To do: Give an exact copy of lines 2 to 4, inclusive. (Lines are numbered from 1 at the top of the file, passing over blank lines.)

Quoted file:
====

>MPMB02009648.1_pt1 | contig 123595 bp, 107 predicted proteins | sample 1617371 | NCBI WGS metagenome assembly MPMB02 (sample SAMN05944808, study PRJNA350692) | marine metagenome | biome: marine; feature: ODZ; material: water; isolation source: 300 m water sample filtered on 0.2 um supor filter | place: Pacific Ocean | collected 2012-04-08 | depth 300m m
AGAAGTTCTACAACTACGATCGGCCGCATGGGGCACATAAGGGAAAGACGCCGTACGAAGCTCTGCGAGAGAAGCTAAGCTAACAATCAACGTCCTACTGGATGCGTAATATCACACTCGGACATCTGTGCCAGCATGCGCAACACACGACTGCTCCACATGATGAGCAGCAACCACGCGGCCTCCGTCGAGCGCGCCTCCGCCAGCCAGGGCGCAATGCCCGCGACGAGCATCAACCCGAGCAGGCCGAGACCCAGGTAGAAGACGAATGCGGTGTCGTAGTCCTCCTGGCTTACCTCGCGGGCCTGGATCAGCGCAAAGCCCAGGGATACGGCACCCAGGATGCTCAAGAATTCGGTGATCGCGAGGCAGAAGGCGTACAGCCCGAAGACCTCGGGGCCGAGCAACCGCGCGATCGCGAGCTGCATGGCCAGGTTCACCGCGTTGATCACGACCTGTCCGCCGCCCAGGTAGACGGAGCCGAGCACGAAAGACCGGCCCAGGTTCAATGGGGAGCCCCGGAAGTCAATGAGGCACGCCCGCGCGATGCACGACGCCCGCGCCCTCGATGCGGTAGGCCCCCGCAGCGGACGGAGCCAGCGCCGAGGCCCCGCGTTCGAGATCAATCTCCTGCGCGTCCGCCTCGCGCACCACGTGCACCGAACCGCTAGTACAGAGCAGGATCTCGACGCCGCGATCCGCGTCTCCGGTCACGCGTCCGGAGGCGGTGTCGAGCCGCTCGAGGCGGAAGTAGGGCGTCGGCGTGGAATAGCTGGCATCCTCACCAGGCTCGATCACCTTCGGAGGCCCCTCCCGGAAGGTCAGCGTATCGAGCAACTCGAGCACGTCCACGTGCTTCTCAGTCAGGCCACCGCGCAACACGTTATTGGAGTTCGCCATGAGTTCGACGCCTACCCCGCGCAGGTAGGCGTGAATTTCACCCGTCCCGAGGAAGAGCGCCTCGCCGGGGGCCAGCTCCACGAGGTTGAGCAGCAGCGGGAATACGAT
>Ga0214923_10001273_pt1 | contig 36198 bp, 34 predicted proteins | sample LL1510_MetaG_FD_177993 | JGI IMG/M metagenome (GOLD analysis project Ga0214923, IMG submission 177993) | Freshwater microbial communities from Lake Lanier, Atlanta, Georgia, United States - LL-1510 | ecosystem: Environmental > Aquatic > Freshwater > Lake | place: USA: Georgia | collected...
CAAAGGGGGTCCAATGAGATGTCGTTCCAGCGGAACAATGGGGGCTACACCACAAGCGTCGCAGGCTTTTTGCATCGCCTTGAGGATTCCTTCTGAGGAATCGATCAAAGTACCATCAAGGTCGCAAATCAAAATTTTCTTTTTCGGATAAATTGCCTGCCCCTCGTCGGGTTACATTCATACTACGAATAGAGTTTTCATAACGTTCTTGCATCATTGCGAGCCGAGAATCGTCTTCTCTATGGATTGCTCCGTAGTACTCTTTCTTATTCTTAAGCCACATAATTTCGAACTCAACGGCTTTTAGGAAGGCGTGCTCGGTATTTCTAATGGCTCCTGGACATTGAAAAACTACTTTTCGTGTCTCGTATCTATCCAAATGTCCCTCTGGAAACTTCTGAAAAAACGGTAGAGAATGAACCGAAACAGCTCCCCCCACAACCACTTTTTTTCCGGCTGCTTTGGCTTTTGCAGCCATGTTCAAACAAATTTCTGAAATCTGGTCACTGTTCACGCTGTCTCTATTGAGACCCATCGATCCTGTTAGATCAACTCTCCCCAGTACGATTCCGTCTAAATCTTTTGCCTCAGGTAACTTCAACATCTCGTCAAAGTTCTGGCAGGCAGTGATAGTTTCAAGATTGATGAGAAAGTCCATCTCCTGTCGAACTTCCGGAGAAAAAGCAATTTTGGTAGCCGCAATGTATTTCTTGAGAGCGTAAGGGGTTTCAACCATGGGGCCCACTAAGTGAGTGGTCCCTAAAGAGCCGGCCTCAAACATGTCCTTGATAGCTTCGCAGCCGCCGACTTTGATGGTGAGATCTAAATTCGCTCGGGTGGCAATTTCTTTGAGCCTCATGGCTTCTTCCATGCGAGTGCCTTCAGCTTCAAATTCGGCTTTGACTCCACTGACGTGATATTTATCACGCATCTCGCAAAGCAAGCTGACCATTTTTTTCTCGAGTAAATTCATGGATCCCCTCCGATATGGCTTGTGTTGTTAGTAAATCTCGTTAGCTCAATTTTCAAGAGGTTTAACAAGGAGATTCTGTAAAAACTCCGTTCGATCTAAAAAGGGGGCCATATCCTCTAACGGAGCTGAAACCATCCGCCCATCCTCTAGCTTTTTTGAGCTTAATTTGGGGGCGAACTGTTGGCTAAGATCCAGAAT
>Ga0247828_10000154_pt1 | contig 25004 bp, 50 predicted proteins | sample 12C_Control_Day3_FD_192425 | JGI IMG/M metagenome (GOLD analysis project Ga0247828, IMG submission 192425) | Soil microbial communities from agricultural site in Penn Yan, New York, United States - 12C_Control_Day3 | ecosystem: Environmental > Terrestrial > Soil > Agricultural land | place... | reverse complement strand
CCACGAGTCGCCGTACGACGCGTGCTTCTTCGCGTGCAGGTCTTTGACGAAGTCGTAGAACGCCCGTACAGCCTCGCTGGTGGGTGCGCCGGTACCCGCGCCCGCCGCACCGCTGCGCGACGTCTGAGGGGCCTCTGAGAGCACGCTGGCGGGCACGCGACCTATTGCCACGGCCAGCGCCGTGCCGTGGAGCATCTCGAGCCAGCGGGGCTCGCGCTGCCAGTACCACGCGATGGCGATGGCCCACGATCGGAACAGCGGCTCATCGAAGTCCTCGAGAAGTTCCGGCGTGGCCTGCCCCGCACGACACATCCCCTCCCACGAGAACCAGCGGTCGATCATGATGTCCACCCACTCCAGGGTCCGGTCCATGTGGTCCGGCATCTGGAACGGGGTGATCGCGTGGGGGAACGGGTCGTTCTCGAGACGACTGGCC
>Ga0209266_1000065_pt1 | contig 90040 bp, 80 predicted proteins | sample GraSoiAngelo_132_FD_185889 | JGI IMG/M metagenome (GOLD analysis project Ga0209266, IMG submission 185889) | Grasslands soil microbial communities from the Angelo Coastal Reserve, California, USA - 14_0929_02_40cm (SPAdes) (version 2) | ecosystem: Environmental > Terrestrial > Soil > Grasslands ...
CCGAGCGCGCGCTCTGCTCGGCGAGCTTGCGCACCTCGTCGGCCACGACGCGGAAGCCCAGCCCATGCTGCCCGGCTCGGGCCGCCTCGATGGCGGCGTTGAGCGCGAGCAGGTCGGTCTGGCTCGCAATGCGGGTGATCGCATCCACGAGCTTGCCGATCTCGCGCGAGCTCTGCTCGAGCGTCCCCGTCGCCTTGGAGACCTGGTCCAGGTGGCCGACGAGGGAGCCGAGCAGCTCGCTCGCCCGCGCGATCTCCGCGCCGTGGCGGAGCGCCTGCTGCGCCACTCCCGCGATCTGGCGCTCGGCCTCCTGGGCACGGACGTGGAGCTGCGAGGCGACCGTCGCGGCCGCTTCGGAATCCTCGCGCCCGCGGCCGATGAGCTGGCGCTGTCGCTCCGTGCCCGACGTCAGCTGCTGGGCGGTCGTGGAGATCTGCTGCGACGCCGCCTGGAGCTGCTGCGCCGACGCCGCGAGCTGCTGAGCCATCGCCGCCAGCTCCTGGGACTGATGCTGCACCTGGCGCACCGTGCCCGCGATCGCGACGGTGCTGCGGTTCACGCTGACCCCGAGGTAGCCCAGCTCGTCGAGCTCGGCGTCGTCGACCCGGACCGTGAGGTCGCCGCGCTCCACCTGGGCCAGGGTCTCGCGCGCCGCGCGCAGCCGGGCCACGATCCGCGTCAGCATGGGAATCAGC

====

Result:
AGAAGTTCTACAACTACGATCGGCCGCATGGGGCACATAAGGGAAAGACGCCGTACGAAGCTCTGCGAGAGAAGCTAAGCTAACAATCAACGTCCTACTGGATGCGTAATATCACACTCGGACATCTGTGCCAGCATGCGCAACACACGACTGCTCCACATGATGAGCAGCAACCACGCGGCCTCCGTCGAGCGCGCCTCCGCCAGCCAGGGCGCAATGCCCGCGACGAGCATCAACCCGAGCAGGCCGAGACCCAGGTAGAAGACGAATGCGGTGTCGTAGTCCTCCTGGCTTACCTCGCGGGCCTGGATCAGCGCAAAGCCCAGGGATACGGCACCCAGGATGCTCAAGAATTCGGTGATCGCGAGGCAGAAGGCGTACAGCCCGAAGACCTCGGGGCCGAGCAACCGCGCGATCGCGAGCTGCATGGCCAGGTTCACCGCGTTGATCACGACCTGTCCGCCGCCCAGGTAGACGGAGCCGAGCACGAAAGACCGGCCCAGGTTCAATGGGGAGCCCCGGAAGTCAATGAGGCACGCCCGCGCGATGCACGACGCCCGCGCCCTCGATGCGGTAGGCCCCCGCAGCGGACGGAGCCAGCGCCGAGGCCCCGCGTTCGAGATCAATCTCCTGCGCGTCCGCCTCGCGCACCACGTGCACCGAACCGCTAGTACAGAGCAGGATCTCGACGCCGCGATCCGCGTCTCCGGTCACGCGTCCGGAGGCGGTGTCGAGCCGCTCGAGGCGGAAGTAGGGCGTCGGCGTGGAATAGCTGGCATCCTCACCAGGCTCGATCACCTTCGGAGGCCCCTCCCGGAAGGTCAGCGTATCGAGCAACTCGAGCACGTCCACGTGCTTCTCAGTCAGGCCACCGCGCAACACGTTATTGGAGTTCGCCATGAGTTCGACGCCTACCCCGCGCAGGTAGGCGTGAATTTCACCCGTCCCGAGGAAGAGCGCCTCGCCGGGGGCCAGCTCCACGAGGTTGAGCAGCAGCGGGAATACGAT
>Ga0214923_10001273_pt1 | contig 36198 bp, 34 predicted proteins | sample LL1510_MetaG_FD_177993 | JGI IMG/M metagenome (GOLD analysis project Ga0214923, IMG submission 177993) | Freshwater microbial communities from Lake Lanier, Atlanta, Georgia, United States - LL-1510 | ecosystem: Environmental > Aquatic > Freshwater > Lake | place: USA: Georgia | collected...
CAAAGGGGGTCCAATGAGATGTCGTTCCAGCGGAACAATGGGGGCTACACCACAAGCGTCGCAGGCTTTTTGCATCGCCTTGAGGATTCCTTCTGAGGAATCGATCAAAGTACCATCAAGGTCGCAAATCAAAATTTTCTTTTTCGGATAAATTGCCTGCCCCTCGTCGGGTTACATTCATACTACGAATAGAGTTTTCATAACGTTCTTGCATCATTGCGAGCCGAGAATCGTCTTCTCTATGGATTGCTCCGTAGTACTCTTTCTTATTCTTAAGCCACATAATTTCGAACTCAACGGCTTTTAGGAAGGCGTGCTCGGTATTTCTAATGGCTCCTGGACATTGAAAAACTACTTTTCGTGTCTCGTATCTATCCAAATGTCCCTCTGGAAACTTCTGAAAAAACGGTAGAGAATGAACCGAAACAGCTCCCCCCACAACCACTTTTTTTCCGGCTGCTTTGGCTTTTGCAGCCATGTTCAAACAAATTTCTGAAATCTGGTCACTGTTCACGCTGTCTCTATTGAGACCCATCGATCCTGTTAGATCAACTCTCCCCAGTACGATTCCGTCTAAATCTTTTGCCTCAGGTAACTTCAACATCTCGTCAAAGTTCTGGCAGGCAGTGATAGTTTCAAGATTGATGAGAAAGTCCATCTCCTGTCGAACTTCCGGAGAAAAAGCAATTTTGGTAGCCGCAATGTATTTCTTGAGAGCGTAAGGGGTTTCAACCATGGGGCCCACTAAGTGAGTGGTCCCTAAAGAGCCGGCCTCAAACATGTCCTTGATAGCTTCGCAGCCGCCGACTTTGATGGTGAGATCTAAATTCGCTCGGGTGGCAATTTCTTTGAGCCTCATGGCTTCTTCCATGCGAGTGCCTTCAGCTTCAAATTCGGCTTTGACTCCACTGACGTGATATTTATCACGCATCTCGCAAAGCAAGCTGACCATTTTTTTCTCGAGTAAATTCATGGATCCCCTCCGATATGGCTTGTGTTGTTAGTAAATCTCGTTAGCTCAATTTTCAAGAGGTTTAACAAGGAGATTCTGTAAAAACTCCGTTCGATCTAAAAAGGGGGCCATATCCTCTAACGGAGCTGAAACCATCCGCCCATCCTCTAGCTTTTTTGAGCTTAATTTGGGGGCGAACTGTTGGCTAAGATCCAGAAT